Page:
A brain-damaged Tom Hanks once said Life is like a box of chocolates, you never know what youre gonna get. He was wrong, but only in the sense that boxes of chocolate invariably contain exactly what youd expect (i.e. chocolate)...
A brain-damaged Tom Hanks once said Life is like a box of chocolates, you never know what youre gonna get. He was wrong, but only in the sense that boxes of chocolate invariably contain exactly what youd expect (i.e. chocolate). This is why its such a treat to dump all the chocolates out of a box, fill it with stinging insects and cat crap and then leave it unguarded in the lunchroom at the office. Alas, I digress. Our dim-witted friend was right in the sense that life is not predictable - especially when your hobby is whacking people in the face for fat rolls of cash or, in my case, watching it from a safe distance. Then, truly, you never know what youre gonna get.
A fine example of this came a few weeks ago; when out of the blue my phone rang and a guy who knew a guy who knew a guy who knew me asked if Id join the broadcast team for Elite Fighting Supremacy; March 18th at the Vancouver Centre for the Performing Arts. Details were sketchy but one thing was certain: Id get a front row seat to witness some top quality face-whacking and a lot of people would be forced to listen to everything I had to say about it. Okay, maybe thats two things; but really, it was a win/win situation so I graciously accepted the role of play-by-play broadcaster. Curiously, only a few weeks earlier, Id met UFC commentator Mike Goldberg at UFC 58 where, much to his disdain, I asked him Hey; arent you Bruce Buffer? My point: having basked in the presence of greatness I felt confident to take my rightful spot behind the microphone to call the action.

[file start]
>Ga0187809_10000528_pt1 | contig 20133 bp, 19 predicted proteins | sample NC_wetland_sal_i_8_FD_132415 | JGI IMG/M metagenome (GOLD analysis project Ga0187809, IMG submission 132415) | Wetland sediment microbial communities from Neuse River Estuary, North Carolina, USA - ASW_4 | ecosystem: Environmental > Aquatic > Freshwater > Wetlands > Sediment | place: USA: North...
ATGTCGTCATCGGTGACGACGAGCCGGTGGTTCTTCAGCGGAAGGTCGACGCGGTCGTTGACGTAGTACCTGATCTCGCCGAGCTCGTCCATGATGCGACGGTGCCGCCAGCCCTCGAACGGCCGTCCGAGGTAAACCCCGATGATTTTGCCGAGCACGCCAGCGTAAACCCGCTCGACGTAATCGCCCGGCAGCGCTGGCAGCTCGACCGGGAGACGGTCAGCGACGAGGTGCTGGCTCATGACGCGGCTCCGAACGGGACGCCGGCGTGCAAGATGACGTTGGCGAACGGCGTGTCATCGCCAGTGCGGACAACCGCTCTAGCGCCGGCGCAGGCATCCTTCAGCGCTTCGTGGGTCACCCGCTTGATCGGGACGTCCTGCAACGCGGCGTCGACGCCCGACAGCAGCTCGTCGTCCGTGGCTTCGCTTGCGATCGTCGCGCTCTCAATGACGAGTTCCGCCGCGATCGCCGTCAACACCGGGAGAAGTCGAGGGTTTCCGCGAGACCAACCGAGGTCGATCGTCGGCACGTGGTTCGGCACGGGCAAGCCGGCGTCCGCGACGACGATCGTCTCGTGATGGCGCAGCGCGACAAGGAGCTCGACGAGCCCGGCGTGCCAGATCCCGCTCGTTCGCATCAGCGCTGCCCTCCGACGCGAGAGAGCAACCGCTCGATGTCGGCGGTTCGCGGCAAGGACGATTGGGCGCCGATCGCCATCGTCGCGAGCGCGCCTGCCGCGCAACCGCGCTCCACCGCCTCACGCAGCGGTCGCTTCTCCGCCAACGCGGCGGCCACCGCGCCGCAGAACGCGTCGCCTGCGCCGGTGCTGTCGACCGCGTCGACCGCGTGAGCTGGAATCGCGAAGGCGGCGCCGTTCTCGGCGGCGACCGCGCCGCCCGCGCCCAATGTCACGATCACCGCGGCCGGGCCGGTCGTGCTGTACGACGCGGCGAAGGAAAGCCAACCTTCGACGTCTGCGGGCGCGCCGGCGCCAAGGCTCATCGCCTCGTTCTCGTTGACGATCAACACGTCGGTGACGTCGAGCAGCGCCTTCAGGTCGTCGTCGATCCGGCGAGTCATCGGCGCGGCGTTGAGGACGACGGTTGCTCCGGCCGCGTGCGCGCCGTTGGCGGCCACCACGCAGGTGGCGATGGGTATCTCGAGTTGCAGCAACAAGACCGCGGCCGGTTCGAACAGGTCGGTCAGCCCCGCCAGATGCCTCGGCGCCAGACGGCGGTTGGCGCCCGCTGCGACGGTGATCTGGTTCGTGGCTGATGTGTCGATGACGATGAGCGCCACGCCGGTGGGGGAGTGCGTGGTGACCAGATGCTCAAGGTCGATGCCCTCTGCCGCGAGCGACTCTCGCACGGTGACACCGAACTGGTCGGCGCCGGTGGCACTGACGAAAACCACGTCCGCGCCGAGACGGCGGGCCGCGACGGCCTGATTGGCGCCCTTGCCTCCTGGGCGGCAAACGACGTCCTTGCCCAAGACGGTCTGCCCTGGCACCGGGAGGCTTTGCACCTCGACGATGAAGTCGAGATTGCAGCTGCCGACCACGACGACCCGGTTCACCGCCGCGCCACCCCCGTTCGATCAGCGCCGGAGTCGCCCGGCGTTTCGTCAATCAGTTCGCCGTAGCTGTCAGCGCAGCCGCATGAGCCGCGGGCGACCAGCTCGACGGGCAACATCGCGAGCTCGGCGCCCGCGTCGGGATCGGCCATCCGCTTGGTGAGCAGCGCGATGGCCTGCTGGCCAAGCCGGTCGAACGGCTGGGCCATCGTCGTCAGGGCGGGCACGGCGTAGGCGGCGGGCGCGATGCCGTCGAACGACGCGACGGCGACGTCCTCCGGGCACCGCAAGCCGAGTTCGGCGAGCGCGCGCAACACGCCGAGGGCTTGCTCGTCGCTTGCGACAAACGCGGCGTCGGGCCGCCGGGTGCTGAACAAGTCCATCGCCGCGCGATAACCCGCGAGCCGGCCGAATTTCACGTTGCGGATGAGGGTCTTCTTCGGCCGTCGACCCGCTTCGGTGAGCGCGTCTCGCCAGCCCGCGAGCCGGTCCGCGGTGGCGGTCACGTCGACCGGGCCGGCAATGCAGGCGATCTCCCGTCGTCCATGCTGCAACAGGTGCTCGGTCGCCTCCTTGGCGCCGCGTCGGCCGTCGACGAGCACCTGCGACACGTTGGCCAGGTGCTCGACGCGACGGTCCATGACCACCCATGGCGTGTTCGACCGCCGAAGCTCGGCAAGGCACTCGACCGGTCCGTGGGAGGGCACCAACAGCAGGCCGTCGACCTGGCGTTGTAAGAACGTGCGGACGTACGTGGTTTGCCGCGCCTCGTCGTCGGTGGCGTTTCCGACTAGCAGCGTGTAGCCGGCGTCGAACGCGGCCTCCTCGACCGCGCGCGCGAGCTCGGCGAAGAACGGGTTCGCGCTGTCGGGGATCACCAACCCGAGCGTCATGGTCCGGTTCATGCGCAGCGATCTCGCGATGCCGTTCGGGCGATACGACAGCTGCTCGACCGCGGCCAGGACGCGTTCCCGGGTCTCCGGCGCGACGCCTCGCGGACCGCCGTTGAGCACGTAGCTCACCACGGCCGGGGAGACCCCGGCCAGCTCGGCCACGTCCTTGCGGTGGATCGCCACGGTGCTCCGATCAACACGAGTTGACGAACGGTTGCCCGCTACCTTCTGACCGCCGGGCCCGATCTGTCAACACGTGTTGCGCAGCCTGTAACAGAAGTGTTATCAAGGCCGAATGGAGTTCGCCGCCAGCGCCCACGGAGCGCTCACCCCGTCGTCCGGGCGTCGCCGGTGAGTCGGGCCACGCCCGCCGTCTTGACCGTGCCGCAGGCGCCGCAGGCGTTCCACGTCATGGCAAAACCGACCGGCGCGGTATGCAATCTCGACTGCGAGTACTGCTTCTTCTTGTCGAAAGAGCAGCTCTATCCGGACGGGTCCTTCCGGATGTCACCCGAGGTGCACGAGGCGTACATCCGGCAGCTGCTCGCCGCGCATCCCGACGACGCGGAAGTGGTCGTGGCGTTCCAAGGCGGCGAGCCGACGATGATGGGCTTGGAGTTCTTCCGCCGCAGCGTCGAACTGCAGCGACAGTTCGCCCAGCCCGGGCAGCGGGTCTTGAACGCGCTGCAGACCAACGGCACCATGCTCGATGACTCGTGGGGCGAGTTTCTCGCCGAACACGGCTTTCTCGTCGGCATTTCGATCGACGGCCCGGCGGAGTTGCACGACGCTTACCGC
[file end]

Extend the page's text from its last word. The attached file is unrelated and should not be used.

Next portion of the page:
The days leading up to the event were hectic. The only thing I can clearly remember is walking the mean streets of Vancouver with Joe Doerksen; only to end up at a burger joint where a pair of eavesdropping lesbians overheard and ultimately joined our fight-banter-biased conversation, eventually getting the unavoidable double-earful of Why MMA is less dangerous than boxing (which is a column for another day). Other than that, everything is a blurry jumble of meetings, interviews and phone calls.